Why we make carriers that allow your baby to face forward
Whether or not you should carry your baby in a carrier that lets him or her face forward is sort of controversial amongst those of us who think--a lot--about babywearing. In the interests of full disclosure, I will tell you that I carried my own two children in this manner infrequently. I personally preferred to carry them facing inward (on the front, hip, or back) and they were not babies who demanded to be carried differently. I have, however, known lots of moms who have told me their babies absolutely demanded to be carried this way, despite their attempts to persuade them otherwise. Since the inception of Catbird Baby (the idea for which I first began to contemplate in the summer of 2004), “can my baby face forward in your carrier” has been one of the most frequently asked questions we’ve received. At first the answer was “no, that’s not how mei tais are meant to be worn.” But I could see it was a sticking point for some people. So I thought about it and asked myself “why can’t the design be modified to allow it?” For me, the problem with forward-facing had been that the way it was done in most widely available carriers at that time was not very comfortable for me and didn’t work well for my chubby babies. (Everyone who seemed to like it had skinny babies!) But what if we could design our carriers in such a way as to make it more comfortable for both the wearer and the baby? Trying to solve a design problem like this is one of the things I love about being in this business and I began working on it from nearly the beginning of Catbird Baby.
Concurrently, I started to hear more and more about how bad forward-facing is for babies, so I started reading. I read a lot. And I couldn’t really find any research that seemed compelling and convincing that carrying a baby while facing forward was harmful in any way. I thought more about what I felt baby carriers were intended to do and, for me, that is to hold babies against our bodies in the same positions in which we hold them in our arms. The primary way that we do this is, indeed, facing our bodies, usually straddling the middle, or the hip. But I also sometimes carried my babies facing forward. For a change of scenery, a new position to try to quell tears or fussiness. When I did carry them in my arms facing forward, I held them with their backs to my chest and my hands/arms supporting the backs of their thighs as if they were sitting in a seat. This is the position that we try to mimic with our carriers when used in the forward-facing position. But just as I didn’t carry my babies in my arms on as many occasions or for as long a period of time in this position as I did facing my body, I rarely recommend facing forward as the go-to method, or for prolonged carrying. Not because I feel it’s harmful, but for the simple fact that it will never be as comfortable to carry a load that is pulling away from your body than it is to support a load that is leaning into you and relying on the strength of your legs and hips--strong parts of your body--vs. the muscles in your arms, back, and neck. Some people argue against facing forward for reasons of overstimulation to the baby. I haven’t seen clinical evidence to support this and in general I trust that parents usually know their babies best and will pay attention to the cues that might signal that baby is overtired or overstimulated and needs the comfort and shelter of mom’s or dad’s body. Facing forward is also usually a carrying position that is quite specific to a certain developmental period; it cannot be done safely until a baby can hold his or her head completely on their own and has at least a bit of control in the upper body as well. As your baby gets heavier, they may still enjoy facing outward from time to time, but it will become less and less comfortable. This is why we recommend switching to back carrying as your baby becomes heavier. This will be most comfortable for carrying a heavier baby or toddler who may be getting so big that front carrying is a bit unwieldy--but with a higher back carry, your baby can still see over your shoulder and get the view that they crave.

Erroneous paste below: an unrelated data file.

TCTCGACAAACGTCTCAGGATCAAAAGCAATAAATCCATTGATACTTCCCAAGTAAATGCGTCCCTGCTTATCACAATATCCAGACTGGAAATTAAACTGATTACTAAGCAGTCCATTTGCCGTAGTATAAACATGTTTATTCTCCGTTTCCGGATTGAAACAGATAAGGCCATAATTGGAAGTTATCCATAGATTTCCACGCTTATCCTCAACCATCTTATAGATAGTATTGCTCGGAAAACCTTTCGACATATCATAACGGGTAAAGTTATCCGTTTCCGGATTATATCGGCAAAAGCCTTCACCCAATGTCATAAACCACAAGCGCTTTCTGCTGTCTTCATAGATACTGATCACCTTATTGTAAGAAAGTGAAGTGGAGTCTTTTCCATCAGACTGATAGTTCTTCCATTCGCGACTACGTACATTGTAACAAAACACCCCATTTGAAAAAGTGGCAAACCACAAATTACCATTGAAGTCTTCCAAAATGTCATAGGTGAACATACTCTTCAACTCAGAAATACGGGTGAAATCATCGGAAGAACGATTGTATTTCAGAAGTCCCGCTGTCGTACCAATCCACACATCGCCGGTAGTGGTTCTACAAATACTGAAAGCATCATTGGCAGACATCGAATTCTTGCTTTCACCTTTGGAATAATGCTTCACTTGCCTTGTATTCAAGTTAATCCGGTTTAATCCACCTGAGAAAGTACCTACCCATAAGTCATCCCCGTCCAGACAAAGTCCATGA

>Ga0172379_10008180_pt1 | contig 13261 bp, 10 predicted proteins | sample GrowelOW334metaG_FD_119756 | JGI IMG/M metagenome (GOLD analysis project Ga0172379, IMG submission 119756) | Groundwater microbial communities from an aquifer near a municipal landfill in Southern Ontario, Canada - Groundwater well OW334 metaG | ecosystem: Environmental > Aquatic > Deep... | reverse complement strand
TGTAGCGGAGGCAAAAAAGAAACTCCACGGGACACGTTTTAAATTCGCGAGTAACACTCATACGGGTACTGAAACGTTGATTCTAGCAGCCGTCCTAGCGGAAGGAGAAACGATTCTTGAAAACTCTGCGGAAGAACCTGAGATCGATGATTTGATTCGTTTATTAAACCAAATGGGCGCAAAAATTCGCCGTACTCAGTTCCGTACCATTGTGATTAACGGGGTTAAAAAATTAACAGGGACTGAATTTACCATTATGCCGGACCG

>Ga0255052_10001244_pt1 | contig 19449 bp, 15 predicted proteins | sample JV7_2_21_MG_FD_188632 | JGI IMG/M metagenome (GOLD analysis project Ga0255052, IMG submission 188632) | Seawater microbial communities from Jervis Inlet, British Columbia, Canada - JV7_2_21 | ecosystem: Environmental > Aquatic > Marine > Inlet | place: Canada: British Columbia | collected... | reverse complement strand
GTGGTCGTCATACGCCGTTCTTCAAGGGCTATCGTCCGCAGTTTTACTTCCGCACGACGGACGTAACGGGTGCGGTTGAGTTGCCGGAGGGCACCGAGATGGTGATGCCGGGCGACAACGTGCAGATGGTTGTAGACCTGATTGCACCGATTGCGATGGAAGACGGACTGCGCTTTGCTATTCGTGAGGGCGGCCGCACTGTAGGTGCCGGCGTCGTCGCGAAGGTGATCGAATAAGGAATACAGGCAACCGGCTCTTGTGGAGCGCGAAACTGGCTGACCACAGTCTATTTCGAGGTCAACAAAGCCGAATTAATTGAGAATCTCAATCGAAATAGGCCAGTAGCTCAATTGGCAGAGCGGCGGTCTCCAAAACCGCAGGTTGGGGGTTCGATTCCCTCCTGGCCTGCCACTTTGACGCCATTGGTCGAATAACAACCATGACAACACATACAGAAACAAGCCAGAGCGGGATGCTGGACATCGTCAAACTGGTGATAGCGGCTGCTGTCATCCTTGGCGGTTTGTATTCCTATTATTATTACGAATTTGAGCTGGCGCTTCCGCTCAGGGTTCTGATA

We want to make carriers that have options for all parents and babies and we realize that part of this is a desire on the part of some parents to carry and babies to be carried facing forward at times. In the absence of medical data indicating it is harmful to health and with carriers designed to provide as much support for a seated position as possible, we want to offer this option when appropriate. I feel the key for parents is to be realistic about the potential comfort level and developmentally appropriate age for this carrying position, and to be ready to move on to back carrying as your baby becomes a toddler. Babywearing is an incredibly useful and powerful tool and to make our carriers as versatile as possible, we decided to include this carrying option on the carriers we make. But remember, it’s just one option of several! And becoming skilled at all carrying positions, especially inward-facing ones, will ensure that your babywearing days are long and comfortable.
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